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Discussion Starter #1
I am in the process of removing the front stock sprocket for a change out.

I have bent back the washer but cannot break the nut with force.

Can I heat it. I am concerned with the rubber ring just behind the bent washer in front of the sprocket.

My new sprocket does not have that rubber piece and the schematics do not show a separate rubber piece. Is that just part of the stock sprocket.??

If so I am not concerned with a melt down.
 

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What Kinda Bike Is That?
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I am in the process of removing the front stock sprocket for a change out.

I have bent back the washer but cannot break the nut with force.

Can I heat it. I am concerned with the rubber ring just behind the bent washer in front of the sprocket.

My new sprocket does not have that rubber piece and the schematics do not show a separate rubber piece. Is that just part of the stock sprocket.??

If so I am not concerned with a melt down.
If this is the first time changing the front sprocket, then yes, the "rubber" is just part of the sprocket. It is actually on both sides of the OEM sprocket to act as a dampening device against chain/sprocket noise.

It is okay to heat the countershaft nut. Some use a heat gun, others have used a propane torch. The propane torch is what I have used. When reinstalling the nut, use "blue" thread locker.

Don't try to remove the nut by using the transmission of the bike to "hold" the drive train. Place the transmission in neutral, and lay a piece of wood, or a bar across the top of the swingarm, and let a spoke from the rear wheel fetch up against it. This way, there is no excess strain on the transmission.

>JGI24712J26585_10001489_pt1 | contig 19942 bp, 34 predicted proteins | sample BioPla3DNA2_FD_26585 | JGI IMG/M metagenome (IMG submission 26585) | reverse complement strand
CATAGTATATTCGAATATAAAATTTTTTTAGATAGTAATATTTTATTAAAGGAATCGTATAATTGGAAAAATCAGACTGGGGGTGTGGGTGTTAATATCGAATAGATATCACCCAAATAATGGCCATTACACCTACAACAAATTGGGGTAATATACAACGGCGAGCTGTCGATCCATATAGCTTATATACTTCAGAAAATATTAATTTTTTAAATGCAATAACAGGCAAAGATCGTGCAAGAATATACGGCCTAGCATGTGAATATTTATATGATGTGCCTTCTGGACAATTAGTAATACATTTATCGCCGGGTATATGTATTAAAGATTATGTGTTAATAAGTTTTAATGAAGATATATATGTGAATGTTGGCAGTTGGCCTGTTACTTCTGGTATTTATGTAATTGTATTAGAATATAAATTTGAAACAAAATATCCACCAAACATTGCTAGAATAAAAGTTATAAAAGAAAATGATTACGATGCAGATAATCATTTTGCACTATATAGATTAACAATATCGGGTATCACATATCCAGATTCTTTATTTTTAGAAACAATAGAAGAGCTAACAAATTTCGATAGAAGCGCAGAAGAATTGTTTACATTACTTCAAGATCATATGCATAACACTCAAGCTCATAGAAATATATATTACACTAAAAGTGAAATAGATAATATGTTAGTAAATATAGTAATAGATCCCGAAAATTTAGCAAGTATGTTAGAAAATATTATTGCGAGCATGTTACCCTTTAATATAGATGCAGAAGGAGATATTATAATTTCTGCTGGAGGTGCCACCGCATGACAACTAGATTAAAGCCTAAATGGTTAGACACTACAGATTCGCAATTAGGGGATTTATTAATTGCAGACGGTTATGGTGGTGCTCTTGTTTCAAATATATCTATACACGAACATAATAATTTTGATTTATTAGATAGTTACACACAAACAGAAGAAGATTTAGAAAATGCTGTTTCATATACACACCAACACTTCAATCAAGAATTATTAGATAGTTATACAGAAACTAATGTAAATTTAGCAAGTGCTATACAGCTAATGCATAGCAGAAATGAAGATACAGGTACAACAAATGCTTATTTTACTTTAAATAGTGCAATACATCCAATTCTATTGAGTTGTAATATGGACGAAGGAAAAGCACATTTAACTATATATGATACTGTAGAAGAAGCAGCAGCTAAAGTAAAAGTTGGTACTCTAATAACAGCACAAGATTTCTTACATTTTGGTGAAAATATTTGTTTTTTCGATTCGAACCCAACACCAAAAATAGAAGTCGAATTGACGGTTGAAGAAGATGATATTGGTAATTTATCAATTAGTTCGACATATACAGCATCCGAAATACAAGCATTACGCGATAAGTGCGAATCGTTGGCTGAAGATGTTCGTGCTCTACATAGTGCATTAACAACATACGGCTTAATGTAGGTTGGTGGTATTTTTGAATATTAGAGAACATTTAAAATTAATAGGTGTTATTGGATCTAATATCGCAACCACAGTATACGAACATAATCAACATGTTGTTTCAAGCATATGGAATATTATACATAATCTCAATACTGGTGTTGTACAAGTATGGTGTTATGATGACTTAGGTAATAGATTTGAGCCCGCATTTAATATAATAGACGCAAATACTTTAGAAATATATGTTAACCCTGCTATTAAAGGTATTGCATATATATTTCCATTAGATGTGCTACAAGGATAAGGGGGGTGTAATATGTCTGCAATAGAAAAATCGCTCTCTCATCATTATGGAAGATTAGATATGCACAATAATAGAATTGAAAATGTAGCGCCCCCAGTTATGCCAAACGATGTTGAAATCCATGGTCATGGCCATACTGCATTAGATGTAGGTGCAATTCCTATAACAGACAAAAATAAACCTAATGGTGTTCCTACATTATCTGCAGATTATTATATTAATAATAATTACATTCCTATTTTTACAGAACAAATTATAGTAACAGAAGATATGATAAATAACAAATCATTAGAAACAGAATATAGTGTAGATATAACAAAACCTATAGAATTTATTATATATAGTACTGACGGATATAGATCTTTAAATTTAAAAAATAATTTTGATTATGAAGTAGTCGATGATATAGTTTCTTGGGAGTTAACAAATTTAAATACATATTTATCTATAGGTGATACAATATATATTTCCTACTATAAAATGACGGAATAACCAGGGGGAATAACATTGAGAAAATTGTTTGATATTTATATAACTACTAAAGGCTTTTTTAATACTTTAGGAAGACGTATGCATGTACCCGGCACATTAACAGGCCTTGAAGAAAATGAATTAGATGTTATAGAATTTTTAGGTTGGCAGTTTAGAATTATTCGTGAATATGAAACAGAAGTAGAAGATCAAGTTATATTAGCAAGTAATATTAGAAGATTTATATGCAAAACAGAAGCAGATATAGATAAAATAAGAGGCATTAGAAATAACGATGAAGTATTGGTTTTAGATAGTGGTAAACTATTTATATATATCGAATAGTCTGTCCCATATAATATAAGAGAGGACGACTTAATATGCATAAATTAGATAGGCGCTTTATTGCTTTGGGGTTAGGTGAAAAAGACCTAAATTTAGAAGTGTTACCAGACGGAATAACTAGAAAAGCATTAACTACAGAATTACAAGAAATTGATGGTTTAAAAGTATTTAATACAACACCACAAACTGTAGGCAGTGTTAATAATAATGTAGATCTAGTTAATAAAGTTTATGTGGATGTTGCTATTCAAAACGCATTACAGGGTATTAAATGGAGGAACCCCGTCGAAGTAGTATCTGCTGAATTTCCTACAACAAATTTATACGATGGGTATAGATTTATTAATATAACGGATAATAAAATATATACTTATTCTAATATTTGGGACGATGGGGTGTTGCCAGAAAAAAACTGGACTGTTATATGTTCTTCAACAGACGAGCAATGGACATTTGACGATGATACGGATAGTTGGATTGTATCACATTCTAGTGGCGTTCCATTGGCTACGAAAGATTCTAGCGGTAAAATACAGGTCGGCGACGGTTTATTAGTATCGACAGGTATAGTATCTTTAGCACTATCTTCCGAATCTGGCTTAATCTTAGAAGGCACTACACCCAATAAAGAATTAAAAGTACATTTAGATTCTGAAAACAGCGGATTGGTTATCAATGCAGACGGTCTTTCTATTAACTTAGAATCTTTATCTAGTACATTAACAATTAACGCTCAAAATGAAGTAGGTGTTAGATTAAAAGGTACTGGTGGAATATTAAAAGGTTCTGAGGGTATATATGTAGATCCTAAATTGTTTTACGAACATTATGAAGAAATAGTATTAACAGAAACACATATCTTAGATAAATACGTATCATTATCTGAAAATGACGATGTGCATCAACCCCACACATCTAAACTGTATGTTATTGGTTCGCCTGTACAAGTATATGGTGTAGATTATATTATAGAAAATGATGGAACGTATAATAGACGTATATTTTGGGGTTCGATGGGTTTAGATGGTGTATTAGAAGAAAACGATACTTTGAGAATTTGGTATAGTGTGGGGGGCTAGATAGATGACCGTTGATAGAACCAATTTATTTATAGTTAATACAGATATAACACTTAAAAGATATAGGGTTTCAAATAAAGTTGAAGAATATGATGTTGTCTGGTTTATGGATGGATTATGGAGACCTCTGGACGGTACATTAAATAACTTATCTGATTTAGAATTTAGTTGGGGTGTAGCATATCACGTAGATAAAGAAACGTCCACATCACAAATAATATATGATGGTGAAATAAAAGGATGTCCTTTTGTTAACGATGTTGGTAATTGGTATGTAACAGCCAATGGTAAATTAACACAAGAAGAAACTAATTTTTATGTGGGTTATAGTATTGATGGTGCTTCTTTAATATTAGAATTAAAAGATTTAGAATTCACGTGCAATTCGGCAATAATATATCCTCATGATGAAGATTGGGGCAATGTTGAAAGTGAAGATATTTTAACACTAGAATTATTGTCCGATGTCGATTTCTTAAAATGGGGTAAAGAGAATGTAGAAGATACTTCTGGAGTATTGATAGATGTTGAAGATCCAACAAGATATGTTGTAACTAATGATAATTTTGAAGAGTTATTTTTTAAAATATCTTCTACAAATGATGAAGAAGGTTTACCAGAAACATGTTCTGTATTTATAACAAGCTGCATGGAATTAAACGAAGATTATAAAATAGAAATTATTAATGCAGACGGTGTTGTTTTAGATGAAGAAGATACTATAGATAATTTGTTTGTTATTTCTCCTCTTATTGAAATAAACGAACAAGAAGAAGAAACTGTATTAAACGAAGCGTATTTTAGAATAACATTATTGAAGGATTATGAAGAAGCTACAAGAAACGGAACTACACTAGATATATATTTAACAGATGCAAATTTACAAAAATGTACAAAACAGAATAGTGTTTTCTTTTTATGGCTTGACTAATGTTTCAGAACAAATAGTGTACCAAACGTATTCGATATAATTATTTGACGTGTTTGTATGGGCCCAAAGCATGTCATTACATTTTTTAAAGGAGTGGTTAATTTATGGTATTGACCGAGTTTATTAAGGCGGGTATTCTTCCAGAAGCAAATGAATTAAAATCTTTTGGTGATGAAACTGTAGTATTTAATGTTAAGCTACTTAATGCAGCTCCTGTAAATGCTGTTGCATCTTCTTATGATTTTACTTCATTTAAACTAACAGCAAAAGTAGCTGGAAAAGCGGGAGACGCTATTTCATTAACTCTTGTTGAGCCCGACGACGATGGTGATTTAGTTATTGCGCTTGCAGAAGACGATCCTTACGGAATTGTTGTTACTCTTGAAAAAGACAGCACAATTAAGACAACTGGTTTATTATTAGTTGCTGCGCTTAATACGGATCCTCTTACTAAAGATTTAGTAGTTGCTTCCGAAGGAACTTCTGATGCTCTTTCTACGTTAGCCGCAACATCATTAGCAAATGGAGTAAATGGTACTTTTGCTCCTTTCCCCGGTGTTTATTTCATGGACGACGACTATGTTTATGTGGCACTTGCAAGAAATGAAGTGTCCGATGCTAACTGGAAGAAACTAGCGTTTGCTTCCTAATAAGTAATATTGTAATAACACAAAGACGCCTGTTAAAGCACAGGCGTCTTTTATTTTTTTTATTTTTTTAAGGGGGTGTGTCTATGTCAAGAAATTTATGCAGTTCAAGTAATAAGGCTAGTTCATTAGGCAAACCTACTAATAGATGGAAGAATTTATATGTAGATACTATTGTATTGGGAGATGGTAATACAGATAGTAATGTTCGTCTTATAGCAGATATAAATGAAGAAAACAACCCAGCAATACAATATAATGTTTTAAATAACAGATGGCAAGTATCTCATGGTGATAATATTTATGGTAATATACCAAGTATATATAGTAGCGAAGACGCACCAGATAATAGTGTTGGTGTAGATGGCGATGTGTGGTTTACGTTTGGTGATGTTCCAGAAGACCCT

Do the reverse to tighten the CS nut after installing the new sprocket. However, you will need to place the "stop" underneath the swingarm for the rear wheel spoke to fetch up against.

There are some photos of this in the "How To" section of the forum.

B.L.
 

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There is a drive shaft seal with its rubber sealing lip just behind the sprocket. Use as little heat as possible on the shaft.

One of the other strom forums had pics of the shaft where the nut galled and tore the threads out. Try this...wire brush the threads clean and use a good penetrating oil on the threads...Kroil or B'laster PB are two good ones (WD-40 is weak). After you get the nut broken loose, if it doesn't want to screw off fairly easily, turn the nut a bit left, then a bit right, more penetrant, left, right, penetrant, etc., until you finally get it off. Use the penetrating oil to wash the rust out and don't let the rust get into the threads and gall them. When it is finally off, clean everything well before putting the nut back on. If the threads are damaged, dress them very carefully with a small fine 3-corner file. If the nut threads are damaged, buy a new nut.
 

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While it may not help in short term, I recommend getting an electric impact driver for this any many other jobs (great for driving long screws into wood where many electric drills run out of steam). I got this on sale for about $60 and it took off the front sprocket in a few seconds: Mastercraft 3KO Corded Impact Wrench | Canadian Tire

The kit shown above unfortunately includes SAE sockets. I suspect you can find a similar item on sale at many places near you.
 

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FORUM GODFATHER.....R.I.P. PAT
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A 1-1/4" socket will work fine on the nut.